His sensational stunt vehicles had created a sensation.
As already stated, famous author Edgar Rice Burroughs had already made
Merrill his choice for Tarzan, about seven years before, immediately he
Soon after this, announcements appeared around the middle of 1928 in
the movie magazines, and one reviewer wrote: "I thought that film serials
were quite dead by now, but Universal have decided otherwise. They had
brought to life again our dear old friend "Tarzan," and are making "Tarzan
the Mighty" in serial form, with Frank Merrill, famous American athlete,
in the title role."
There was one great quality about Merrill, he looked equally at home
in well-cut city clothes, tux or evening dress clothes as he did in a leopard
skin, or athletic singlet, and the boxing ring.
We might say that Merrill was BORN to be Tarzan. Everything he did in
his life, every move he made led him nearer, step by step to the ultimate
goal, the gigantic Tarzan serials.
Yes. . . When Merrill was born he was destined to play Tarzan.
Merrill was expert in everything which made Tarzan.
There was absolutely no flaw in Merrill, anywhere. Not just one
sport, but everything. He was the perfect Tarzan on every count, not just
looks and appearance, but qualifications. It is not what I say, but FACTS.
Facial characteristics, height, muscle-balance, agility, ability, handsome,
genuine STRENGTH, all-round athlete and gymnast, etc., etc.
At that time -- in 1928 -- it was quite obvious that Frank Merrill was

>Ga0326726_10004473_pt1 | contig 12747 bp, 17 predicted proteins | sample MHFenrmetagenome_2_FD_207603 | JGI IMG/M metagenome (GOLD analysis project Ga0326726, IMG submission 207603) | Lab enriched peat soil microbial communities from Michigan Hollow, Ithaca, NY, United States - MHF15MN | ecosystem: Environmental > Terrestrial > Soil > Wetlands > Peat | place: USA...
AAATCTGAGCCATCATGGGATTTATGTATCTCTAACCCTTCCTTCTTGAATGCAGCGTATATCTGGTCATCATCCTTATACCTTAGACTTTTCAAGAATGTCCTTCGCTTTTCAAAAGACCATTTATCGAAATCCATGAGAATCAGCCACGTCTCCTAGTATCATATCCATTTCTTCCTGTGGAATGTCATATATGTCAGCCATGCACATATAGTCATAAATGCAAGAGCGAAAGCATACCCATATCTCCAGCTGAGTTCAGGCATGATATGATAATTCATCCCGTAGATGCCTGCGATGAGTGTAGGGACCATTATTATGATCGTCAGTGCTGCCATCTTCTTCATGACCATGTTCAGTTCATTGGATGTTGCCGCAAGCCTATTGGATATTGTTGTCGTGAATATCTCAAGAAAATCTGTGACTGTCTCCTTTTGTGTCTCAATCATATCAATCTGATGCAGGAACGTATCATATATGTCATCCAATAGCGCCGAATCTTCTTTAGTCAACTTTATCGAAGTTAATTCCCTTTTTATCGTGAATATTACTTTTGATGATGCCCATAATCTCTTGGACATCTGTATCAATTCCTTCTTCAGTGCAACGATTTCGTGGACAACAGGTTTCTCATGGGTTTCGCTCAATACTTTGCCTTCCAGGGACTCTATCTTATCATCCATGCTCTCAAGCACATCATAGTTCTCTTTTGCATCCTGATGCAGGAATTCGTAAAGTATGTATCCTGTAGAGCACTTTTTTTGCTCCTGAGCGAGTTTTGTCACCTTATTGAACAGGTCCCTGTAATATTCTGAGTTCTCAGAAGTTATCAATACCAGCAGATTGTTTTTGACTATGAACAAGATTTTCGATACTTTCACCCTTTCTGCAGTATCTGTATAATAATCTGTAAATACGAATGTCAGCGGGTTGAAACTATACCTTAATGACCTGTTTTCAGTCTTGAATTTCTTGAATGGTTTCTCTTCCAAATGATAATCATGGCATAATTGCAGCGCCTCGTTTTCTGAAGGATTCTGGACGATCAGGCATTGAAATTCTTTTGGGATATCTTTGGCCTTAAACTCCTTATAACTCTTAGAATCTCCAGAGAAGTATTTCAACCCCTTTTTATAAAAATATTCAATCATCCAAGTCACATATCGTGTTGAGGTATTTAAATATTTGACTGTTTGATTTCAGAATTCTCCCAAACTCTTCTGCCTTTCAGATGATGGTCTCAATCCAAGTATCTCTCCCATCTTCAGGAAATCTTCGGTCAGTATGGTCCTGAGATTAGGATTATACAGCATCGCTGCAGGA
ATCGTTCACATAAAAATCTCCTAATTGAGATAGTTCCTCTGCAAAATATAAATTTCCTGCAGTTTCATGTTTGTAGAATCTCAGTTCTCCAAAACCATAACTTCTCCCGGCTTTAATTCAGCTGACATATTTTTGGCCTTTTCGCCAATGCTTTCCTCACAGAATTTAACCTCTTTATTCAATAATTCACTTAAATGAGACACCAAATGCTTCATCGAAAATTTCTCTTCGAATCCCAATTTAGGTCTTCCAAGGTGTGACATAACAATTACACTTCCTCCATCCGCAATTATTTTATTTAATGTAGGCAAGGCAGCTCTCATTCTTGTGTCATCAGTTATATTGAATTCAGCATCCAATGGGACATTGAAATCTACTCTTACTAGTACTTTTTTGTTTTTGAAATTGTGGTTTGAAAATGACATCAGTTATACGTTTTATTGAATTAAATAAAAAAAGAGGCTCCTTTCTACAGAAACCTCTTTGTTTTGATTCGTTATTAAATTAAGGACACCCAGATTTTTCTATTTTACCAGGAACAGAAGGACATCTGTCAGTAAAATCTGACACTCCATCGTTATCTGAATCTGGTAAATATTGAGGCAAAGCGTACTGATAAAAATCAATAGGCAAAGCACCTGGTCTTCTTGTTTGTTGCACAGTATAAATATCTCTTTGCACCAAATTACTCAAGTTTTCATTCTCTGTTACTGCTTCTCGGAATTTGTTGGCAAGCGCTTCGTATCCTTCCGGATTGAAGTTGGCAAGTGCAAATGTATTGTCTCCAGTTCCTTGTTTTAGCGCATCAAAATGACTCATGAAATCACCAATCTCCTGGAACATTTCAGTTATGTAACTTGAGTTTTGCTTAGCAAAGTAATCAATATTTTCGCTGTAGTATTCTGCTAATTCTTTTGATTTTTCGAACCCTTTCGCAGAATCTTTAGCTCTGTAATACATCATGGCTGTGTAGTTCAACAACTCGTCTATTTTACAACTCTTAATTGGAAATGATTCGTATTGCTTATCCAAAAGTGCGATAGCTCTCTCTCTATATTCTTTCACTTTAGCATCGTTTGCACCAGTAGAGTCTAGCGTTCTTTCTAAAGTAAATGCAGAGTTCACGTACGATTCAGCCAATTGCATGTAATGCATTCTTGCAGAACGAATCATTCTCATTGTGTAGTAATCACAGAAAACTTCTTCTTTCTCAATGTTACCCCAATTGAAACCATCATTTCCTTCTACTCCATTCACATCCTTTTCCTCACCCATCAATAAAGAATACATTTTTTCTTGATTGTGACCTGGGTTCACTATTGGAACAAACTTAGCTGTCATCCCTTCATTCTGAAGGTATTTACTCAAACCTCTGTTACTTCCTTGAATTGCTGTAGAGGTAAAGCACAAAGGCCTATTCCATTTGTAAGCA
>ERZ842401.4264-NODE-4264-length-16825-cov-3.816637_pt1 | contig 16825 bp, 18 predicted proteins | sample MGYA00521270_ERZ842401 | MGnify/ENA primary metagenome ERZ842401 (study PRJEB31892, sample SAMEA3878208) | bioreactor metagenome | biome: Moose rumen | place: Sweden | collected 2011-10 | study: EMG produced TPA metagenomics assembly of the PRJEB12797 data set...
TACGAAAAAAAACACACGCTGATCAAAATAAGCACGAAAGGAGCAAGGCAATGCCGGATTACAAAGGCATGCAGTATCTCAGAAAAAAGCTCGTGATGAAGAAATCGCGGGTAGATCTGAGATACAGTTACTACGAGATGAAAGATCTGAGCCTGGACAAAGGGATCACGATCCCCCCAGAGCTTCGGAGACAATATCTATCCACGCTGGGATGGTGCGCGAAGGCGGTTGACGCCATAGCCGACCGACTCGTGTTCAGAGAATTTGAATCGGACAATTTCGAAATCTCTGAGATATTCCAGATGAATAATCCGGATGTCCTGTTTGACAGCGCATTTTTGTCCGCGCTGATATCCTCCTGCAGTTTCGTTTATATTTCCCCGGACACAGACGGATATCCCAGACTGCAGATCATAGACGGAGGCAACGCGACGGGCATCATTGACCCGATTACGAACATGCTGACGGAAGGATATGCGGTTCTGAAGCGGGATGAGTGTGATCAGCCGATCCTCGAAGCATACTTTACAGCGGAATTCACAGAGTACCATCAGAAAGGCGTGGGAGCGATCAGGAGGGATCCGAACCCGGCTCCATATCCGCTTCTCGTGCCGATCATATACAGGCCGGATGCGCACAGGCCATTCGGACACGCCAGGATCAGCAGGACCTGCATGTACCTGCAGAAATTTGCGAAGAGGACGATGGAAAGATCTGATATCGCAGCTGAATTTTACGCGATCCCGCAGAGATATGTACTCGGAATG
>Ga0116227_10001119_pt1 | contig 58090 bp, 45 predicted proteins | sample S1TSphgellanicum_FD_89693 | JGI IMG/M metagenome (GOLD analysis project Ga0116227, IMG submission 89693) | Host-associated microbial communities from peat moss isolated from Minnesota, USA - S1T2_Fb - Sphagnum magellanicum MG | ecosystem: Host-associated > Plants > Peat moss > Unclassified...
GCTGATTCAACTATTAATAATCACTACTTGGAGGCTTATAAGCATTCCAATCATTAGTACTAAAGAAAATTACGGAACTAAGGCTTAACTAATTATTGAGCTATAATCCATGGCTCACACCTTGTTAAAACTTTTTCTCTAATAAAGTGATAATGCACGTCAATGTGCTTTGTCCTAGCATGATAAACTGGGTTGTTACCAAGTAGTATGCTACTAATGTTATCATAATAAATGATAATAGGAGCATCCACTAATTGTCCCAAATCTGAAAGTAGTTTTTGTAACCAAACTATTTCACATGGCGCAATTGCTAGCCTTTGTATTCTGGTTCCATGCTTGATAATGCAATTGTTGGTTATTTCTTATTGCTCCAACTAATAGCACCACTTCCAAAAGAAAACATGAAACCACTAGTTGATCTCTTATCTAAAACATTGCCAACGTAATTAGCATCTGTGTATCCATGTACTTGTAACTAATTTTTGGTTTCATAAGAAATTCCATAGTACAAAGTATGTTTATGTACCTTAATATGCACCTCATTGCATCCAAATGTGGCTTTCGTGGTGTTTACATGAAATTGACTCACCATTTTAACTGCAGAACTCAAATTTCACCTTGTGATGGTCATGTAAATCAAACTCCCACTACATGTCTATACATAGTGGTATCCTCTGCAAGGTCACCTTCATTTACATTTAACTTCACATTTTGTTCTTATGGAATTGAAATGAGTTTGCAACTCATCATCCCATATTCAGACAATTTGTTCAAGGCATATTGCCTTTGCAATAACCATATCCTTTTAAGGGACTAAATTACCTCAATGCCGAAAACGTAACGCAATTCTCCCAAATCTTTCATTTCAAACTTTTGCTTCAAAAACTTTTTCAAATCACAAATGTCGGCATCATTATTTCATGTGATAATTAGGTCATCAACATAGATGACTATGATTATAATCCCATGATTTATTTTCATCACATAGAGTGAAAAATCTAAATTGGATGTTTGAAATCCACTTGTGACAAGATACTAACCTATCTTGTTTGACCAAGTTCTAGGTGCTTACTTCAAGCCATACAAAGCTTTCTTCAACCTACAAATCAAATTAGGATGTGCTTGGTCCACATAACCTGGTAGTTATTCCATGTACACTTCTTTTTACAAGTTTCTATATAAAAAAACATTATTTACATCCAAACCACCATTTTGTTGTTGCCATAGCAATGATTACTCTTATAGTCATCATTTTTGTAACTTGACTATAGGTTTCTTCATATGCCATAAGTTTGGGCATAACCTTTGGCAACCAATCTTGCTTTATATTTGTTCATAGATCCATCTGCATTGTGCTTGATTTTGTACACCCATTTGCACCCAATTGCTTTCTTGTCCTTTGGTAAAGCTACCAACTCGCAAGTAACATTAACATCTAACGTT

the only man in the world to take on this dangerous assignment with the
exception of Joe Bonono, or perhaps Tom Tyler, who possessed an amazing
physique, was tall, and had the perfect countenance for Tarzan -- the lean
face, and with longer hair and leopard skin headband, with off shoulder
leopard skin he would have proved a good Tarzan.
Merrill was expert in everything which made Tarzan: rope-climbing, Roman
rings, trapeze, high bars, weightlifting, etc.
Let us make a quick appraisal of his assets. He was a champion on the
Roman rings and had never been defeated.
Merrill prior to "Tarzan the Mighty" set up a new rope climbing record
by going forty-five feet, hand over hand in 15 seconds from a sitting
position on the floor, the use of the feet being barred throughout.
As we have said Merrill was especially proficient on the Roman rings
and trapeze and it was his great ability with them that enabled him to
swing thru' the branches of the trees. . . climbing with lightning-like
speed up and down the tangled vines of the jungle and pull himself rapidly
out of bear traps and elephant pits which were laid by his enemies in these
And so "Tarzan the Mighty" went into production around spring 1928 and
concluded shooting around the middle of October, 1928.
It was stated by Universal to be based on ERB's great book "The Jungle
Tales of Tarzan" and was originally accorded the tentative title of the
"Jungle Tales of Tarzan" and was scheduled for 12 episodes.
By the time this picture reached the cinema screens its title-head became
"Tarzan the Mighty."
Jack Nelson directed the picture under the supervision of William Lord